Hidden Supply Chain Risks and Energy Competition

Competition in the energy supply market remains a hot topic in the media. On the positive side, there is more competition now than ever before, and the number of customers switching supplier reflects growing engagement and choice. However, the not so positive perspective, is that there are increasing numbers of smaller suppliers being investigated by OFGEM and under Citizen’s Advice scrutiny due to poor service and a growing number of new entrant failures. Citizen’s Advice have called for OFGEM to scrutinize new entrants more closely, but there is an argument to say that the scrutiny needs to be more focused on the market design rather than those participating in it.

What is not often talked about is the growing pressure on small suppliers principally caused by the so called ‘supplier hub’ model and the supply chain delivering to the hub. The model is based on the principle that underpins market design, whereby the licenced supplier is accountable for anything that touches the end customer as prescribed in licence conditions. This is the case, whether or not there is direct control of costs or performance.

When the model was designed, it was only the ‘big 6’ who operated in the energy market and the well trailed vertically integrated model was universal. This model meant suppliers’ having their own in house developed systems, metering solutions, and trading and risk management functions which meant that the ‘supplier hub’ was a natural model for the market.

The plethora of new entrants have only been able to develop due to the growth of independent expert businesses offering bespoke outsourced services which support the complexities of the industry process design. Utiligroup and Gentrack (Junifer) were the leaders in this field with their system solutions really unlocking the ability for new suppliers to enter the market. These businesses have subsequently been followed by a number of new specialist providers of core systems as well as metering services, trading services, settlement services, revenue protection services, prepayment infrastructure services, web services etc. New entrant suppliers entering the market, are effectively gluing together not only Systems as a Service (SaaS) but Everything as a Service.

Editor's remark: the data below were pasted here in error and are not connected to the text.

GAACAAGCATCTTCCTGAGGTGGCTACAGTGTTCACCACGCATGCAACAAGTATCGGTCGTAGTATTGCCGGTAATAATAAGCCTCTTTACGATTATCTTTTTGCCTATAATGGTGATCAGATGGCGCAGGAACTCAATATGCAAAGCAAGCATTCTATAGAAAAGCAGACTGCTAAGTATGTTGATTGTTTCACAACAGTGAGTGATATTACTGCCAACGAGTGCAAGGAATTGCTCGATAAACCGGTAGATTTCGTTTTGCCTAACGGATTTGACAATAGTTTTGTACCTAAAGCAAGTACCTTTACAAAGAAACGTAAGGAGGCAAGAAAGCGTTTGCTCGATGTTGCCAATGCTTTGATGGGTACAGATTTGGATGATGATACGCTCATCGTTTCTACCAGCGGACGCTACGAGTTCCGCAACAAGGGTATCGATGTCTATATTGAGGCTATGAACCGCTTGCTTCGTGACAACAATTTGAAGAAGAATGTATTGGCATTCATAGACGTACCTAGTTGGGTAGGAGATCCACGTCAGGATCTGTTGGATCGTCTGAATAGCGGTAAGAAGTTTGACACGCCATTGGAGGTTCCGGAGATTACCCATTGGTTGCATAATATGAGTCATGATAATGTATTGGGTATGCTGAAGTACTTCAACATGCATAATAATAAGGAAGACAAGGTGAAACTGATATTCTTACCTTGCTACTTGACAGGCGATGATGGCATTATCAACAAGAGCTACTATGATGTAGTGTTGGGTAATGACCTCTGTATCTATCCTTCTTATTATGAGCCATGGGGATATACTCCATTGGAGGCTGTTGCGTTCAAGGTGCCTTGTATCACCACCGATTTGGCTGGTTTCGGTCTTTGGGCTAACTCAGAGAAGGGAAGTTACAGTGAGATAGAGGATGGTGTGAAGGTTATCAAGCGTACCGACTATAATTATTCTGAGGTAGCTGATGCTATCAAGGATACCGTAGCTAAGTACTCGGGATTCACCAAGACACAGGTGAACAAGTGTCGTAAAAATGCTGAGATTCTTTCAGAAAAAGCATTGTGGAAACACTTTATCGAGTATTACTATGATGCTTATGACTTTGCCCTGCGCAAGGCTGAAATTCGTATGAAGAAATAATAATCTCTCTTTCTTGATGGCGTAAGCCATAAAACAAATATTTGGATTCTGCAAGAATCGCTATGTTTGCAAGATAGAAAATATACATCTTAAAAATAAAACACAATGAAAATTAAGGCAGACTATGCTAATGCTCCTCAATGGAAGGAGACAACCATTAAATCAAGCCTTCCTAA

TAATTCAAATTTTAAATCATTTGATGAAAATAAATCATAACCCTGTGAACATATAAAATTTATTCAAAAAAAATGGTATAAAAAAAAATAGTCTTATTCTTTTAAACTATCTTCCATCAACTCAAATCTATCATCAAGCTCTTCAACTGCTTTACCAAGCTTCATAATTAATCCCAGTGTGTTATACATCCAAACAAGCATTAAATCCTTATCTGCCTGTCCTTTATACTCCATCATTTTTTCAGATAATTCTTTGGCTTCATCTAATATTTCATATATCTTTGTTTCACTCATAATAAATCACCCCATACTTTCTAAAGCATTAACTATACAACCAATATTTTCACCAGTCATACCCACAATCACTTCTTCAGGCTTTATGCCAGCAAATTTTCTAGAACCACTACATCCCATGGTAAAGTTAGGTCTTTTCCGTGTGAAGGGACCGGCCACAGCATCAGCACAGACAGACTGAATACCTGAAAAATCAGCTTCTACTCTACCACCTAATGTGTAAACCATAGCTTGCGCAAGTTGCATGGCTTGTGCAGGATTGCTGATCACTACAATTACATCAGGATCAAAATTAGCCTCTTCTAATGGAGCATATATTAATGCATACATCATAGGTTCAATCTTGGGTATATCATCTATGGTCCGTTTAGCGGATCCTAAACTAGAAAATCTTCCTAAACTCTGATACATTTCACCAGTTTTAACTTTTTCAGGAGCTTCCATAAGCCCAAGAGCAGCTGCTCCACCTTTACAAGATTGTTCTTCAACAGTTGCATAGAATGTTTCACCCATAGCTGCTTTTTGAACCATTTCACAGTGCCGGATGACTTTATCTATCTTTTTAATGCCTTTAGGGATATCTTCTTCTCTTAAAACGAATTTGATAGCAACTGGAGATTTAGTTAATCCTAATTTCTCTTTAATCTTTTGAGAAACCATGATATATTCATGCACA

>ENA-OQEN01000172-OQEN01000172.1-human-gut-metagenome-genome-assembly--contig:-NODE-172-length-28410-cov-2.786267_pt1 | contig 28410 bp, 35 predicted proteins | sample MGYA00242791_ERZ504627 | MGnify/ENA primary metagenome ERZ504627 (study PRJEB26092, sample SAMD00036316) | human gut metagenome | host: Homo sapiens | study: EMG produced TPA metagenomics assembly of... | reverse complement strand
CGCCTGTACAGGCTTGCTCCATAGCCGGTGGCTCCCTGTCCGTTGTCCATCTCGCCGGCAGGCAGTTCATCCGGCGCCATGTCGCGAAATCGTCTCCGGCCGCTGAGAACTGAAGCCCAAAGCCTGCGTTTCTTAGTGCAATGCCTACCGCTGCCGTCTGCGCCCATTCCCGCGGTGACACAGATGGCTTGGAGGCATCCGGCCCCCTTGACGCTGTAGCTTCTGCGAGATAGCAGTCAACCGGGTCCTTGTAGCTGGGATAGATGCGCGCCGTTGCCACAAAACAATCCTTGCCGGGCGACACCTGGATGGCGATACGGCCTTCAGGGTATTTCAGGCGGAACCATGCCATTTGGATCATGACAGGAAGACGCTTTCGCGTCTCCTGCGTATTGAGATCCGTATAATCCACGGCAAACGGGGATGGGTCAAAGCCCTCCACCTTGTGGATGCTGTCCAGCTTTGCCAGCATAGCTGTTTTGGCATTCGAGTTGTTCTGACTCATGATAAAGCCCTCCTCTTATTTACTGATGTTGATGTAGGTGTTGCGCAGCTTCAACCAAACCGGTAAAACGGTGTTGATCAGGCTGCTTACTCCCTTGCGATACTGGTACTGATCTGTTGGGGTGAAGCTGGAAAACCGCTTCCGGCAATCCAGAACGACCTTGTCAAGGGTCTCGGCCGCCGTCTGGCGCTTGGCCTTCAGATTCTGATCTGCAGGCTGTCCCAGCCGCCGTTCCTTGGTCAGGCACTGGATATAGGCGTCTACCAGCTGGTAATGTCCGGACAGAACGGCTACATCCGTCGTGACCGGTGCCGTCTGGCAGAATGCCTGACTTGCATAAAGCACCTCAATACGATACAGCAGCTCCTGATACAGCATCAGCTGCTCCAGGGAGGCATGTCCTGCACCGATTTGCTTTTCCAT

Where the challenge comes, is that in complying with licence conditions, new suppliers have a restricted number of supply chain options that they can go to in order to deliver specialist services at an economic rate. For example, by complying with the licence condition to offer a range of payment options to customers, there is a need to have contracts in place with direct debit providers, credit/debit card providers, prepayment infrastructure providers and, in some cases high street cash/cheque solution providers. To comply with Smart Energy Code requirements, suppliers have to contract with providers of Smart meters and the associated data services.

With the growing number of new entrants, it has become a sellers’ market for supply chain services and new entrants are under increasing pressure from a cost perspective. Commercial leverage sits with the supply chain not the energy supplier. The reality, is that to deliver licence conditions new entrants have few choices who to contract with, and in some cases are presented with a choice of one and a ‘take it or leave it’ offer.

Equally with a growing number of new entrant customers, supply chain partners themselves, who in the main are relatively immature SMEs, are increasingly under performance pressure. This pressure ultimately manifests itself in the new entrant’s declining customer service and potentially Ofgem investigations and fines. With the current market design, the energy supplier is responsible for their supply chain performance, but management of performance through contracts with their associated SLAs and KPIs, can only be effective to a point. Risk allocation is clearly asymmetric.

With the pending price caps being imposed from the top, it is easy to see many more new entrants being backed into corners, and potentially squeezed out of the market. Market design, and ultimately service accountability, need reviewing urgently before the growth of competition stalls and potentially declines.